What a beautiful story. It read like a fairy tale. Best thing I’ve read in a long time. Thanks for sharing this wonderful heartfelt story.
Fairy tales have the hard parts, don’t they – and then the knight in shining armor saves and redeems. I’ve always felt fairy tales were really examples of God stories. Thank you for stopping by and leaving such kind words!
So lovely. I’ve got some who are getting ready to launch and it’s a scary thing for a mother’s heart. Praying that I do well at “letting go and letting God.” 🙂 Thanks for sharing. 🙂
Each of us were designed for those launching moments. I’m comforted now that I understand God isn’t surprised by any of the challenges – He knew before we did – and He has the plan activated to save. I’ve learned to invite him to stand with me. He stands close when I do that!
I needed this. Thank you Maryleigh,
God doesn’t waste anything. He manages to redeem the hard and hurting places in ways we cannot imagine or fathom. One of my favorite quotes is from the Alvin C York movie, “The Lord works in mysterious ways.” Wishing at times that so many or so much didn’t require so much mystery – but then maybe we wouldn’t discover God’s deep and abiding love if we didn’t. He’s got this, Debbie – He’s got the plan going. He’s not surprised. He’s working right now to overcome the challenges!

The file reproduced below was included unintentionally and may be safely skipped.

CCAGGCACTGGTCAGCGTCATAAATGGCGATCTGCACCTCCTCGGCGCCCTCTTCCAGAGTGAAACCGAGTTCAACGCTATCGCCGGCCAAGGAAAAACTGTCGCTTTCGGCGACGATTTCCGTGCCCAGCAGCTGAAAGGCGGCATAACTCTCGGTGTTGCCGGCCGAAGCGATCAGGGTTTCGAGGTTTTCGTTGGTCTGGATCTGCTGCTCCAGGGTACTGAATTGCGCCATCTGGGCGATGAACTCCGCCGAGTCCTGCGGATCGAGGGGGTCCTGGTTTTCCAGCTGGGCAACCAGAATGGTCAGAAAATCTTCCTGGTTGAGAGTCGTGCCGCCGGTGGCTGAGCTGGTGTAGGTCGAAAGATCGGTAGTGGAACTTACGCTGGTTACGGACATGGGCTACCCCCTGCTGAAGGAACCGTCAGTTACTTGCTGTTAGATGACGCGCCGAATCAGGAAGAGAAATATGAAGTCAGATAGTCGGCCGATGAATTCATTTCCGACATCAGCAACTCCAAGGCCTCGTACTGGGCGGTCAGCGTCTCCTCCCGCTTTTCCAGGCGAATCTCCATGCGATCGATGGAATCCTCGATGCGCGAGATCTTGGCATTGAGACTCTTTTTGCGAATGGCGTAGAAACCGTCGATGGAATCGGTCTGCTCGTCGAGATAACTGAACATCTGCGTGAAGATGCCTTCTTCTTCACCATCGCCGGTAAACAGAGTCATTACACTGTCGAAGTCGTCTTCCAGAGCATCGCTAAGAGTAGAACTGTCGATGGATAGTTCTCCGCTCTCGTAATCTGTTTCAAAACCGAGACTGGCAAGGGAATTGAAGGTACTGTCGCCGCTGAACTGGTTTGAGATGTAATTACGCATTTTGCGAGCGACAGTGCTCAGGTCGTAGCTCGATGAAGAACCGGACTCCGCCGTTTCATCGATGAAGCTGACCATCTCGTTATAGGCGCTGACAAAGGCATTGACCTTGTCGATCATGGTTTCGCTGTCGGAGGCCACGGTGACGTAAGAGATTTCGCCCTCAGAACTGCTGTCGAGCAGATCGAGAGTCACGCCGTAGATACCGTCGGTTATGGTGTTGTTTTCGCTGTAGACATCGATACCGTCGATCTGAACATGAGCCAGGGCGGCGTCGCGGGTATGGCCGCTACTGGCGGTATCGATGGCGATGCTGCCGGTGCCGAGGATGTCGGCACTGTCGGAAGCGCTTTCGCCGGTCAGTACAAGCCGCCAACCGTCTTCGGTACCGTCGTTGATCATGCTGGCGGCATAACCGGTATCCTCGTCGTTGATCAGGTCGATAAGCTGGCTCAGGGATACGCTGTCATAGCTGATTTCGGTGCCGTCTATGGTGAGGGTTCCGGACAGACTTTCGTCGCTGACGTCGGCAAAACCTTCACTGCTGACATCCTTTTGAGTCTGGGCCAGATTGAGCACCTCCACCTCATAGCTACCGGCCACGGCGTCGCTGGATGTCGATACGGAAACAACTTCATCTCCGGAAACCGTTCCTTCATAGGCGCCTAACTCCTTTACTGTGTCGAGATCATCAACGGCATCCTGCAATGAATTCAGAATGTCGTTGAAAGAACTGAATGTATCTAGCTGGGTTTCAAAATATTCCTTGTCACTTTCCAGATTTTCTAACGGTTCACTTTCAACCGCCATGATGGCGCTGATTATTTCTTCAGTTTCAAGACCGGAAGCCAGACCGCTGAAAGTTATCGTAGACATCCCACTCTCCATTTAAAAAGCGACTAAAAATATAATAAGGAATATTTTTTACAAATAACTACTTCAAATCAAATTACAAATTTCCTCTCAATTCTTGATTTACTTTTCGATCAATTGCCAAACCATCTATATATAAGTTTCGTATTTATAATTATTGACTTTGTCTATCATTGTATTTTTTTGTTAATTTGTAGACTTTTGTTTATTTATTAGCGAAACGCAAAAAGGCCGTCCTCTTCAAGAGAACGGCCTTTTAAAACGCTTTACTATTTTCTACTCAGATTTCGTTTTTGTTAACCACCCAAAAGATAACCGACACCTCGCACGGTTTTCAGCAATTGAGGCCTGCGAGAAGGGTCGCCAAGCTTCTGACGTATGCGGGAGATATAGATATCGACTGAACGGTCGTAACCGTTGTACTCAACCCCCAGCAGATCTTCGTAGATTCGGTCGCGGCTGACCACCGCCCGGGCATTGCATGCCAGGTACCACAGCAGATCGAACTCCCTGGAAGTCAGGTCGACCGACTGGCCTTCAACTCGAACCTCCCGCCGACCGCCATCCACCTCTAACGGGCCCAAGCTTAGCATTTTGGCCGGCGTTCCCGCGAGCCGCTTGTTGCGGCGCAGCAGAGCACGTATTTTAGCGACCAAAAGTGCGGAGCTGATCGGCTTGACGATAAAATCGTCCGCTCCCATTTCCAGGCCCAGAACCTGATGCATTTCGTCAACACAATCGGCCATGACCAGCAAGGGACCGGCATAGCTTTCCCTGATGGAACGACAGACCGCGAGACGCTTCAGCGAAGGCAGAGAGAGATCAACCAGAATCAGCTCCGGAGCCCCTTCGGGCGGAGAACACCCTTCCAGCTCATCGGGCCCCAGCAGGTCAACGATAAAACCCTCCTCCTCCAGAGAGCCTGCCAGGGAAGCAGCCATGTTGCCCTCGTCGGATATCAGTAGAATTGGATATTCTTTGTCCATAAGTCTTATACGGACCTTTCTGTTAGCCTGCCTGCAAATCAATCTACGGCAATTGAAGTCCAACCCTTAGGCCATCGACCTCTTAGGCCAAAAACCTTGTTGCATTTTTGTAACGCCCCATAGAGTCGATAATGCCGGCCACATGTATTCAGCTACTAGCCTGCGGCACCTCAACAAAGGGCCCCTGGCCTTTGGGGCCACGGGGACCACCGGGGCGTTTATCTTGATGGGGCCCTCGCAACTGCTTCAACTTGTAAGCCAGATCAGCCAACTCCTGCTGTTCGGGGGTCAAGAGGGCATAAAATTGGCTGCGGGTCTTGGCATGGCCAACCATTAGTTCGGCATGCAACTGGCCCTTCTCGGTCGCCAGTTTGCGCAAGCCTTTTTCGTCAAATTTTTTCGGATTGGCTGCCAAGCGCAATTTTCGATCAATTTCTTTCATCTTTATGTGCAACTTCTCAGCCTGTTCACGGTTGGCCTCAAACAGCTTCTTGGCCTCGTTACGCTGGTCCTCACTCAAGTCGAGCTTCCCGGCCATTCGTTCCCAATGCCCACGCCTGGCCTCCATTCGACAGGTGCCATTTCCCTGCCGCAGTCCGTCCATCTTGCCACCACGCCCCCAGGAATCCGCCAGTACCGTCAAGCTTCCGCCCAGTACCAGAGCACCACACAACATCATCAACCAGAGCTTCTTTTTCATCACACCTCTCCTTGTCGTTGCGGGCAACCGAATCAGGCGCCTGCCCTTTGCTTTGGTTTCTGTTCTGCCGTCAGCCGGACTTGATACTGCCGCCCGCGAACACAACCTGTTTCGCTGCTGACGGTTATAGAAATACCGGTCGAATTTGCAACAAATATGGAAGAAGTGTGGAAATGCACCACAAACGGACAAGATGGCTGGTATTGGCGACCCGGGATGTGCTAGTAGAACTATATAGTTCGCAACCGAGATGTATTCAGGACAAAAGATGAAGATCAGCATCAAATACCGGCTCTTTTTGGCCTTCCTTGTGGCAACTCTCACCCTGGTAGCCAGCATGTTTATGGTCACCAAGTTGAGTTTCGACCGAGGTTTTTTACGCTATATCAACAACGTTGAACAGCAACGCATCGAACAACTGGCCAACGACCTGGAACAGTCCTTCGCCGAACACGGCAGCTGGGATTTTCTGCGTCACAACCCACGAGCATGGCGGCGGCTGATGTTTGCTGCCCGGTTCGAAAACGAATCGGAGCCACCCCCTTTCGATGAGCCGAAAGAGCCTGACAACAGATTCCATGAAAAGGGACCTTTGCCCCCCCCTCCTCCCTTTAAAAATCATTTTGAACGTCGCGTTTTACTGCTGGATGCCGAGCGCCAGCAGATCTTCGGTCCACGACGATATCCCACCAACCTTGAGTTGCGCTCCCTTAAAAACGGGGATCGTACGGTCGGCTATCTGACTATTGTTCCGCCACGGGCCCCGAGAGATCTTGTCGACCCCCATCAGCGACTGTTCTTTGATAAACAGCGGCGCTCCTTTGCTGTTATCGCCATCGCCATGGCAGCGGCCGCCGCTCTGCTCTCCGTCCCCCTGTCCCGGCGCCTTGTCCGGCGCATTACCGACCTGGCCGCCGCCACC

Oh how you must understand the heart ache of a mother whose children have “gone past the mailbox” before they should have. I have 3 that have done just that and your words were a cool drink for my soul today. I have given and taken back and given again to the only One that can heal all involved. Thank you so much for sharing and lifting my head once again.
God doesn’t waste anything. He manages to redeem the hard and hurting places in ways we cannot imagine or fathom. One of my favorite quotes is from the Alvin C York movie, “The Lord works in mysterious ways.” Wishing at times that so many or so much didn’t require so much mystery – but then maybe we wouldn’t discover God’s deep and abiding love if we didn’t. I ’m comforted now that I understand God isn’t surprised by any of the challenges – He knew before we did – and He has the plan activated to save. Praying that we both invite him to stand with us during the hard. He stands close when we do that!